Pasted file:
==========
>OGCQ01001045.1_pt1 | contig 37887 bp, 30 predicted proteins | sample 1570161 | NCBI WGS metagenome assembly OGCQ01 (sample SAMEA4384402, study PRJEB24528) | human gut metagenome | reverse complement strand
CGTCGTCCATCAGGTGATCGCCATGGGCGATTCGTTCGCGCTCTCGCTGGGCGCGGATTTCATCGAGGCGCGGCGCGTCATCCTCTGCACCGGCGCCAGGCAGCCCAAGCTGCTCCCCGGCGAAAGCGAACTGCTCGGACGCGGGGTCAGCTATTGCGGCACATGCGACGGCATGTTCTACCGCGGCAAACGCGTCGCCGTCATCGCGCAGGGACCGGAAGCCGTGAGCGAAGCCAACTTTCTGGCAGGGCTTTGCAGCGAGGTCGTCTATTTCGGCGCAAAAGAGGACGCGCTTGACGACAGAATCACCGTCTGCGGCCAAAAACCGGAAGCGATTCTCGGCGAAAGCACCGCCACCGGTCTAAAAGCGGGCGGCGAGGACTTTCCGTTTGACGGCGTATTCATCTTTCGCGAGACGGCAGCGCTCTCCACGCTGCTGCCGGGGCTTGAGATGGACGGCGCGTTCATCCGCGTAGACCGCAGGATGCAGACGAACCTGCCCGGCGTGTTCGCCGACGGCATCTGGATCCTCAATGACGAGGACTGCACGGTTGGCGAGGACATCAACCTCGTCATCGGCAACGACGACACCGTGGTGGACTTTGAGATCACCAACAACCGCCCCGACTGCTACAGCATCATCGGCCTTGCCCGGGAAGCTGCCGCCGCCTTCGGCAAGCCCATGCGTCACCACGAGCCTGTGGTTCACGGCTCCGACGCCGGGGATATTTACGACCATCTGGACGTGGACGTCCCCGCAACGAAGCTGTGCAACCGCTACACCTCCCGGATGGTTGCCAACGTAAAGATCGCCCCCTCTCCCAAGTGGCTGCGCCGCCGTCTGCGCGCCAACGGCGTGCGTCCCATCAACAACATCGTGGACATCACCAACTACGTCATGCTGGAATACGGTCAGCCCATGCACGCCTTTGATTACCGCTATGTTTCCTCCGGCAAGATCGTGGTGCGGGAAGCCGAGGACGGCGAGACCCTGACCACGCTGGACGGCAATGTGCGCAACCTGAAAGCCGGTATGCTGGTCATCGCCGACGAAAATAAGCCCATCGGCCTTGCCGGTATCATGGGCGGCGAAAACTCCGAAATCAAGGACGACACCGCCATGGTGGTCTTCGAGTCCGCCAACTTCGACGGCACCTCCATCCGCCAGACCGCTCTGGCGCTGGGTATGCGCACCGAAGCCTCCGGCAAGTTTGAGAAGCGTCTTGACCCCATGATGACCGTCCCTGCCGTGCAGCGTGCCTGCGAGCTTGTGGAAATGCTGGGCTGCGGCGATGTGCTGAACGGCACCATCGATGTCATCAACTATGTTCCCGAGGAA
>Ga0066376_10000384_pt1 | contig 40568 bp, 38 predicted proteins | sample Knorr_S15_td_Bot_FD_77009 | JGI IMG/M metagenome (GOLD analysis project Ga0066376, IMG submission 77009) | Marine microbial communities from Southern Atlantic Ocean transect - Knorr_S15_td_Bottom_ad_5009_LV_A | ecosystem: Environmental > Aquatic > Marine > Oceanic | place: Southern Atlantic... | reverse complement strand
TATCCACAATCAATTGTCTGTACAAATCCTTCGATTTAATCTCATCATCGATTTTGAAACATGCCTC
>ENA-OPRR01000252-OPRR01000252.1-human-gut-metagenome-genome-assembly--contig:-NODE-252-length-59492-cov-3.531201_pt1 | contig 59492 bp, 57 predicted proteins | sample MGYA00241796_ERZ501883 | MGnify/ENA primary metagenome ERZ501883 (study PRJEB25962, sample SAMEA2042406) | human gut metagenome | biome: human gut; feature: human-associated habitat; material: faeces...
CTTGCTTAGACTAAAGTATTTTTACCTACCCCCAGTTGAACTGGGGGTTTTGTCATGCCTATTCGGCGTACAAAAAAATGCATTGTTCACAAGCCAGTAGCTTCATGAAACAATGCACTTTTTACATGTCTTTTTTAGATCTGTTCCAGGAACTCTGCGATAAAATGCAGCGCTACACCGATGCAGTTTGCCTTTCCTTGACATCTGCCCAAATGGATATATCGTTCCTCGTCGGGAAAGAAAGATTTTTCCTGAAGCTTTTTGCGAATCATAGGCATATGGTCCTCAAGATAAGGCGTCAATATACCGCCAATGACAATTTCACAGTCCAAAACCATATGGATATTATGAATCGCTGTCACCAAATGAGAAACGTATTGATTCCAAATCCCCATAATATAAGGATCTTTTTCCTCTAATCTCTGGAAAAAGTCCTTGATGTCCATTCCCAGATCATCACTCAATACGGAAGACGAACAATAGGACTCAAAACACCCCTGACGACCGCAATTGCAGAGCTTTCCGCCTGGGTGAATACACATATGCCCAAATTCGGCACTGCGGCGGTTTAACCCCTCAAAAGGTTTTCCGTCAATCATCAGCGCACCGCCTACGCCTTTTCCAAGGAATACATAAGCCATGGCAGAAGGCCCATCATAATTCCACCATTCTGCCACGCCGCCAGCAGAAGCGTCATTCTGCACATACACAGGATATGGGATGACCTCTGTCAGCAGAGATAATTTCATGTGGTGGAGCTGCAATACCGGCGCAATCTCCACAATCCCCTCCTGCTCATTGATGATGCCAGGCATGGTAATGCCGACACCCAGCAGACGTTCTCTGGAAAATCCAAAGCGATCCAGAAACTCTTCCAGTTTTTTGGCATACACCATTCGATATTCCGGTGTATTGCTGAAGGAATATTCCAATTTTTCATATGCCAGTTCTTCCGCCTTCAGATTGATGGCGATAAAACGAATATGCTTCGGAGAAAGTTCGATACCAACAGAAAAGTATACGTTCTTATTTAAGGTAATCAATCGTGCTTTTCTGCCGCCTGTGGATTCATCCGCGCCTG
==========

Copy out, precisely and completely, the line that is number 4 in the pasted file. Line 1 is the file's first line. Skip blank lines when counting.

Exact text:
TATCCACAATCAATTGTCTGTACAAATCCTTCGATTTAATCTCATCATCGATTTTGAAACATGCCTC